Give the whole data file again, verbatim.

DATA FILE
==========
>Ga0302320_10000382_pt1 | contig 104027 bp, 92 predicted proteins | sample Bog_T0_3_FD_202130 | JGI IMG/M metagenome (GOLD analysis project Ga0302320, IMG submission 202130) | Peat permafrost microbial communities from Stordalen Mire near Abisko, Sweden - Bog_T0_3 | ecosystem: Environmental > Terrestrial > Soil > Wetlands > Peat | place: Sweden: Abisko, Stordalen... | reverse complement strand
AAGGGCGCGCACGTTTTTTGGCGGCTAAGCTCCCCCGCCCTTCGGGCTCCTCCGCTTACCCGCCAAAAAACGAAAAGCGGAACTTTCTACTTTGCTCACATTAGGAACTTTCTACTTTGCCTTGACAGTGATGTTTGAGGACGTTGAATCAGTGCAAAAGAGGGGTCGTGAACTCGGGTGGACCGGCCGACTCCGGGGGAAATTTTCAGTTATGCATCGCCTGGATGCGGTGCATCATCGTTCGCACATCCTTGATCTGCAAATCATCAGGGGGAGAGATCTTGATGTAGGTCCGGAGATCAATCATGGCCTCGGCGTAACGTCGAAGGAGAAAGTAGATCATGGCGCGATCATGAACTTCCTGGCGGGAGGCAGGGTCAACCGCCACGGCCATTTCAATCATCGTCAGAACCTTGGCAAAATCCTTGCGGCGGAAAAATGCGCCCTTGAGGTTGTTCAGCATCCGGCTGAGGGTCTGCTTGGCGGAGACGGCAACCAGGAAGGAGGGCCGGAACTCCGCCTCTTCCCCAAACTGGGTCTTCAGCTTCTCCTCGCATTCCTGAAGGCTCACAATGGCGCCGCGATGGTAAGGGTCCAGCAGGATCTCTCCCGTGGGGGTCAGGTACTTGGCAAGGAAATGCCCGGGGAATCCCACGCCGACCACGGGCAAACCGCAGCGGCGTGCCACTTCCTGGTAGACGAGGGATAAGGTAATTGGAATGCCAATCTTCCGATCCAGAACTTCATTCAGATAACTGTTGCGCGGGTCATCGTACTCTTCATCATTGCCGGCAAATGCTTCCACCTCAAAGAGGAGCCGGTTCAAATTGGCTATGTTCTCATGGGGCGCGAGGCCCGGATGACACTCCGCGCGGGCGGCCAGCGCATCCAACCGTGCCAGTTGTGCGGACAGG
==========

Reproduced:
>Ga0302320_10000382_pt1 | contig 104027 bp, 92 predicted proteins | sample Bog_T0_3_FD_202130 | JGI IMG/M metagenome (GOLD analysis project Ga0302320, IMG submission 202130) | Peat permafrost microbial communities from Stordalen Mire near Abisko, Sweden - Bog_T0_3 | ecosystem: Environmental > Terrestrial > Soil > Wetlands > Peat | place: Sweden: Abisko, Stordalen... | reverse complement strand
AAGGGCGCGCACGTTTTTTGGCGGCTAAGCTCCCCCGCCCTTCGGGCTCCTCCGCTTACCCGCCAAAAAACGAAAAGCGGAACTTTCTACTTTGCTCACATTAGGAACTTTCTACTTTGCCTTGACAGTGATGTTTGAGGACGTTGAATCAGTGCAAAAGAGGGGTCGTGAACTCGGGTGGACCGGCCGACTCCGGGGGAAATTTTCAGTTATGCATCGCCTGGATGCGGTGCATCATCGTTCGCACATCCTTGATCTGCAAATCATCAGGGGGAGAGATCTTGATGTAGGTCCGGAGATCAATCATGGCCTCGGCGTAACGTCGAAGGAGAAAGTAGATCATGGCGCGATCATGAACTTCCTGGCGGGAGGCAGGGTCAACCGCCACGGCCATTTCAATCATCGTCAGAACCTTGGCAAAATCCTTGCGGCGGAAAAATGCGCCCTTGAGGTTGTTCAGCATCCGGCTGAGGGTCTGCTTGGCGGAGACGGCAACCAGGAAGGAGGGCCGGAACTCCGCCTCTTCCCCAAACTGGGTCTTCAGCTTCTCCTCGCATTCCTGAAGGCTCACAATGGCGCCGCGATGGTAAGGGTCCAGCAGGATCTCTCCCGTGGGGGTCAGGTACTTGGCAAGGAAATGCCCGGGGAATCCCACGCCGACCACGGGCAAACCGCAGCGGCGTGCCACTTCCTGGTAGACGAGGGATAAGGTAATTGGAATGCCAATCTTCCGATCCAGAACTTCATTCAGATAACTGTTGCGCGGGTCATCGTACTCTTCATCATTGCCGGCAAATGCTTCCACCTCAAAGAGGAGCCGGTTCAAATTGGCTATGTTCTCATGGGGCGCGAGGCCCGGATGACACTCCGCGCGGGCGGCCAGCGCATCCAACCGTGCCAGTTGTGCGGACAGG